Fake animal medicines are ‘a growing problem’

The black market for counterfeit, falsified and unregistered veterinary medicines is worth up to $2bn a year, sparking concerns for animal and human health, a new report claims.

According to the global animal medicines association HealthforAnimals, which published the report, the distribution of illegal veterinary medicines is through illicit channels, including dodgy websites, social media, e-commerce sites such as Alibaba and street vendors. But it also notes that the fake animal drugs have also been found entering legitimate distribution channels in various regions around the world, largely driven by the lower cost of the drugs.  

The illicit market includes counterfeit, falsified, and unregistered products, as well as unapproved parallel imports, compounded pharmaceuticals and illegal autogenous vaccines when these products are not manufactured or used appropriately and according to regulations.

The group gives the “conservative estimate” that the growing black market is creating an annual global loss to legitimate drug manufacturers of between $1bn to $2bn, amounting to between 3 per cent and 7 per cent of revenues, though this was likely higher in developing countries, the report said and did not take into account potential domestic losses od domestically produced illicit drugs.

“For the animal health industry as a whole, illegal veterinary medicines are a significant and growing problem”, the report said, noting that the illicit activity was present in both developing and developed countries, including major markets in the US and EU.

“The risks of illegal veterinary medicines are principally issues of safety with secondary effects on business reputation and costs, and on trust in veterinary medicines,” HealthforAnimals said. “The risks of illegal veterinary medicines are not only lack of efficacy and safety for animals given the products, but also risks to human safety through food from animals treated with illegal veterinary medicines, less effective control of zoonotic infections and risks of increasing antimicrobial and antiparasitic resistance.”

The association laid much of the blame for the growth in the illicit activity on the rise of e-commerce, international trade and small parcel shipments, which HealthforAnimals said had “created new opportunities for trade in illegal veterinary medicines”, including a surge in illegal internet pharmacies for veterinary medicines.

“The e-commerce or internet supply of illegal veterinary medicines for companion animals [cats and dogs] is growing rapidly and is affecting all regions including developed markets such as the EU and the US,” the report said. “The situation with farmers is more variable between countries and regions with few problems regarding illegal veterinary medicines in developed countries (a consequence of effective regulatory testing and supermarket purchasing requirements). However, there is widespread and large use of illegal veterinary medicines in the developing countries of SE Asia, India, Africa and Latin America.”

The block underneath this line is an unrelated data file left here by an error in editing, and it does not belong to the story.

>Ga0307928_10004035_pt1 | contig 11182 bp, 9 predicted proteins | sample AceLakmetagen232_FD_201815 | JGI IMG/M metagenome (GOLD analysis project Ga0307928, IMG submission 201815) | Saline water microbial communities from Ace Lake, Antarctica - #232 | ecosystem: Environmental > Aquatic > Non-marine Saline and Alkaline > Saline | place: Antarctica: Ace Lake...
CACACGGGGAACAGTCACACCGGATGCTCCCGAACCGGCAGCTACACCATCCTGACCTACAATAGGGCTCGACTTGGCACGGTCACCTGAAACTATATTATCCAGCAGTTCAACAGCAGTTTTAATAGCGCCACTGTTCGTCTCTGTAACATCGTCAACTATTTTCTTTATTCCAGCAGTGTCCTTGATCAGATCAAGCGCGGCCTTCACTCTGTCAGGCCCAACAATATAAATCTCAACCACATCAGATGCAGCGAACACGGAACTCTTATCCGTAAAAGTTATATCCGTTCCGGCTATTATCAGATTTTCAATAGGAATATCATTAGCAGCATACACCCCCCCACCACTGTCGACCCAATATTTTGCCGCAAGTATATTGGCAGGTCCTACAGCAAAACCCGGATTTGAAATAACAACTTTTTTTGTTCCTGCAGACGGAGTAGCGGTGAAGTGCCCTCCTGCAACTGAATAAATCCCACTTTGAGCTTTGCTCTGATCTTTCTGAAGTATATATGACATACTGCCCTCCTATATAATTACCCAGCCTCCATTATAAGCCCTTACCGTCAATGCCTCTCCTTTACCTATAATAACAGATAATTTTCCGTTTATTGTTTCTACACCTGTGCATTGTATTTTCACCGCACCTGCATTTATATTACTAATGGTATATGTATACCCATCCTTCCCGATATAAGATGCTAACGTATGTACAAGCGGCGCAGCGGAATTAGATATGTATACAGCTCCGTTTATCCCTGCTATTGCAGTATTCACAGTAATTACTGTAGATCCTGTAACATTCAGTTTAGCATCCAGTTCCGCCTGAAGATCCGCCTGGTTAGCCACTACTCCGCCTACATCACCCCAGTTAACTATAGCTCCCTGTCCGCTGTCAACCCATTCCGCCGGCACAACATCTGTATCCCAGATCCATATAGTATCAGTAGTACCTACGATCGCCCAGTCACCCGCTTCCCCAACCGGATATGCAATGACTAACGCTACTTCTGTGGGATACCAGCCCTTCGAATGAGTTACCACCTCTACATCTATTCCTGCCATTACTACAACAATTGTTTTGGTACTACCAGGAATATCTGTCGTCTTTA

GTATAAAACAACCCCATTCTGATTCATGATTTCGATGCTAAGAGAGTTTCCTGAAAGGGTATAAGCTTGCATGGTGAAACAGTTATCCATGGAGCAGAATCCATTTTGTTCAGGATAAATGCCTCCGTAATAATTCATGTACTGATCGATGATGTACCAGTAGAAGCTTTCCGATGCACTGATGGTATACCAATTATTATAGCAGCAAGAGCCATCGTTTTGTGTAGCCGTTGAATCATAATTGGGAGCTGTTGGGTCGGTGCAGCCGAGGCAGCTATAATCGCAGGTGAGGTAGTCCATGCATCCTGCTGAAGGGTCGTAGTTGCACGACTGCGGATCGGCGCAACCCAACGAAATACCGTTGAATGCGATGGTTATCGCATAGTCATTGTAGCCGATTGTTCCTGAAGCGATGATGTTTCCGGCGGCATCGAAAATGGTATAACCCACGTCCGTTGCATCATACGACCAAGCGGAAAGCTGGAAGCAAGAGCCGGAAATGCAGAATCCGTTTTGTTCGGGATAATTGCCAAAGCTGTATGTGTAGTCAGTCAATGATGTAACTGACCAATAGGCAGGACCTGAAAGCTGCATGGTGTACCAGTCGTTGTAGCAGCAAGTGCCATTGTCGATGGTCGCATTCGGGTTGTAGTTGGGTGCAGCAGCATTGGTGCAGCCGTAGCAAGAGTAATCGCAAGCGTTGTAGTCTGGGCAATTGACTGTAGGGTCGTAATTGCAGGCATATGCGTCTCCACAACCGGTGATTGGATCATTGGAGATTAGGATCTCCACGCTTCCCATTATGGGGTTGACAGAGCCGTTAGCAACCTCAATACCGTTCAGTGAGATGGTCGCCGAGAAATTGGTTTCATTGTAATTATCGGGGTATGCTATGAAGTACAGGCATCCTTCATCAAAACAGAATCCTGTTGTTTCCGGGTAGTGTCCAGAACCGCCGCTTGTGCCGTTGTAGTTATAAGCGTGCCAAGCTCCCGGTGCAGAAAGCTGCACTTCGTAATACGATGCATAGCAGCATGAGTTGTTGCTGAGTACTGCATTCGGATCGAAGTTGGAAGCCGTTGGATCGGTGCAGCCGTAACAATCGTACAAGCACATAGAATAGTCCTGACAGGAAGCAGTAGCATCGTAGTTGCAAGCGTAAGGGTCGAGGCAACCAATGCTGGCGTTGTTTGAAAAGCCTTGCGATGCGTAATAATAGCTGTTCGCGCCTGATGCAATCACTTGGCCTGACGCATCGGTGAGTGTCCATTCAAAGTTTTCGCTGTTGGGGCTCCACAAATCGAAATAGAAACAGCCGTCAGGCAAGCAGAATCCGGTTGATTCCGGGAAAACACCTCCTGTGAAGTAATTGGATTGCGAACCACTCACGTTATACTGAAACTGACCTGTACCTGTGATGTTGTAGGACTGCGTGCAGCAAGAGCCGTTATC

The report noted that the major provenance region for illegal veterinary medicines was Asia, particularly China and India as sources of both active pharmaceutical ingredients (API) and finished products. However, the Middle East and Africa were also source hotbeds.

Similar to the illicit trade in other sectors, the report also noted that there was an increasing trend for API, primary and secondary packaging, and labels to be supplied separately for assembly into finished products in the destination country, making detection more difficult for enforcement agencies.

The report also listed a number of recommendations for animal health companies, enforcement agencies, customers and other stakeholders, which would help develop an effective strategy for the control of illegal veterinary medicines.

The recommendations, which draw on the extensive experiences in the human pharmaceuticals and crop protection industries, include: increase awareness of the illicit activity; strengthen national and international enforcement programmes; improve utilisation of data collection and analysis; and facilitate identification of authentic products, such as identification of regulator-approved websites and increased adoption of fraud prevention strategies and technologies.

“The fight against illegal medicines requires approaches that rely not only on their interception and prosecution of the perpetrators, which are inevitably limited in their scope, but also on prevention to reduce and contain the size of the counterfeit/falsified market. The overall objective is to lower the risks to animals and the public, and to increase the risks to traffickers,” the report said.

It added: “It is important to recognise that it will take five to seven years and appropriate resources to affect the recommendations and to see the full impact on illegal veterinary medicines.”

Photo by Sam Loyd on Unsplash

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